"The cheapest energy is the energy you don't have to produce in the first place," said ACEEE Executive Director Steven Nadel. "Our new report shows that when utilities are examining options on how to provide their customers with cheap, clean electricity, energy efficiency is generally the best choice."
"Why build more expensive power plants when efficiency gives you more bang for your buck?" said Maggie Molina, Utilities, State and Local Program Director and author of the report, The Best Value for America's Energy Dollar: A National Review of the Cost of Utility Energy Efficiency Programs. "Investing in energy efficiency helps utilities and ratepayers avoid the expense of building new power plants and the harmful pollution that plants emit."
The report looks at the cost of running efficiency programs in 20 states from 2009 to 2012 and finds an average cost of 2.8 cents per kWh---about one-half to one-third the cost of alternative new electricity resource options, as illustrated by the following graph from the report:
ACEEE Energy Efficiency Graph
Levelized costs of electricity resource options. Source: Energy efficiency data represent the results of this analysis for utility program costs (range of four-year averages for 2009-2012); supply costs are from Lazard 2013.
The report analyzes energy efficiency costs from states across the country, including: Arizona, California, Colorado, Connecticut, Hawaii, Illinois, Iowa, Massachusetts, Michigan, Minnesota, New Mexico, New York, Nevada, Oregon, Pennsylvania, Rhode Island, Texas, Utah, Vermont, and Wisconsin.
Other Key Findings Include:
Â· At an average of 35 cents per therm, natural gas utility energy efficiency programs are also highly cost-effective (in 2013, the national average natural gas commodity price was 49 cents per therm).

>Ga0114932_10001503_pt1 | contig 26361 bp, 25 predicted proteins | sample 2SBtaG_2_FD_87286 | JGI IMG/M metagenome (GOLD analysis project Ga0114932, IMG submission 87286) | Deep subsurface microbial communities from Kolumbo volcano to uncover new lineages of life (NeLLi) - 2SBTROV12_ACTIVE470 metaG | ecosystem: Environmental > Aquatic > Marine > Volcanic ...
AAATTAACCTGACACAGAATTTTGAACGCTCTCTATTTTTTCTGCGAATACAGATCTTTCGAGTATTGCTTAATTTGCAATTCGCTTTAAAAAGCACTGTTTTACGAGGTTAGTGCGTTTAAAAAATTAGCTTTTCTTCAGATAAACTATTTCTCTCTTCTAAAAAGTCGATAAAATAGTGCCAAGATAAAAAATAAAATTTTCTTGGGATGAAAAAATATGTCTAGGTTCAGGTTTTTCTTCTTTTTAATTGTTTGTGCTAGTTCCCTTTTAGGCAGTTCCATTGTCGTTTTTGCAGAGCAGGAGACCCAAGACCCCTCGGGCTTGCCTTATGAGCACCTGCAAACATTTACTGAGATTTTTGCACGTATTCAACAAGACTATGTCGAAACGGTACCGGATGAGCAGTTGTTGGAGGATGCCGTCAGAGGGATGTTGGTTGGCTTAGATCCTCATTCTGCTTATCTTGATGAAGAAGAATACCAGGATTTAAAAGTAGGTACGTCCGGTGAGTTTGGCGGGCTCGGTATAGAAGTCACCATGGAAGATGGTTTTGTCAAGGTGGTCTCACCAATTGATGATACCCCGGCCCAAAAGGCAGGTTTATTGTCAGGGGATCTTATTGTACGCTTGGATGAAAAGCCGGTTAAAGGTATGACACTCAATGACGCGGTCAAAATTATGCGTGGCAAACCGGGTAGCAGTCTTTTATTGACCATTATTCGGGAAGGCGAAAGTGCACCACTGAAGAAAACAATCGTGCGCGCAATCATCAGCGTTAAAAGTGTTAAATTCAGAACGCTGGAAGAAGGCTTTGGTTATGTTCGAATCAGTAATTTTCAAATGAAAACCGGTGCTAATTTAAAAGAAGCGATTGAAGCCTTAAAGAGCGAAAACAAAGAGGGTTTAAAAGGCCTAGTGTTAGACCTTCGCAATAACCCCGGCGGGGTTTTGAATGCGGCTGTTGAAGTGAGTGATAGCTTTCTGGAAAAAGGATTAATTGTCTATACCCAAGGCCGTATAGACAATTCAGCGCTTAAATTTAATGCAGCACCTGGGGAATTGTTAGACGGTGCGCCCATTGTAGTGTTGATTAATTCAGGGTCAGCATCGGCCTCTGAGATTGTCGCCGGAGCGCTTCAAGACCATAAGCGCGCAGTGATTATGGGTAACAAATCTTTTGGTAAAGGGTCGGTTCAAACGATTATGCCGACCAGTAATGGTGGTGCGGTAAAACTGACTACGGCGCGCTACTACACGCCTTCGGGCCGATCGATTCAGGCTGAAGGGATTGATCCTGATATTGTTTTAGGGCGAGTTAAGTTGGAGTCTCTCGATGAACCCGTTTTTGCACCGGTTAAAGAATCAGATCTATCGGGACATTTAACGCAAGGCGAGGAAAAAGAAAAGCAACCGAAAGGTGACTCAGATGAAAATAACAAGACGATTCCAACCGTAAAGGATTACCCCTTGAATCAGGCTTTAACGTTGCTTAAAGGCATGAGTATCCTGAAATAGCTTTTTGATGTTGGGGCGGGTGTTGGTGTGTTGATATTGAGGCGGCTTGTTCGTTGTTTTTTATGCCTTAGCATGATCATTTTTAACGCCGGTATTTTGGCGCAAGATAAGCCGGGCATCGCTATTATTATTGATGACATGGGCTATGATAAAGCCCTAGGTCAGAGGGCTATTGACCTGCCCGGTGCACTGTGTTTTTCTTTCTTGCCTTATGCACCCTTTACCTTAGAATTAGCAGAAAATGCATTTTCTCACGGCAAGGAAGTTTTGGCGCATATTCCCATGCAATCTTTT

Â· Both electricity and natural gas efficiency programs have consistently remained low-cost resources over the past decade, which shows the reliability of efficiency as a long-term resource.
Â· Each dollar invested in electric energy efficiency measures yields $1.24 to $4.00 in total benefits for all customers, which include avoided energy and capacity costs, lower energy costs during peak demand periods like heat waves, avoided costs from building new power lines, and reduced pollution.
Â· Incorporating higher levels of energy efficiency in long-term planning can protect utilities and their customers against volatile and rising costs of traditional energy resources.
About ACEEE: The American Council for an Energy-Efficient Economy acts as a catalyst to advance energy efficiency policies, programs, technologies, investments, and behaviors. For information about ACEEE and its programs, publications, and conferences, visit aceee.org.
Jesse Berst is the founder and Chief Analyst of SGN and Chairman of the Smart Cities Council, an industry coalition.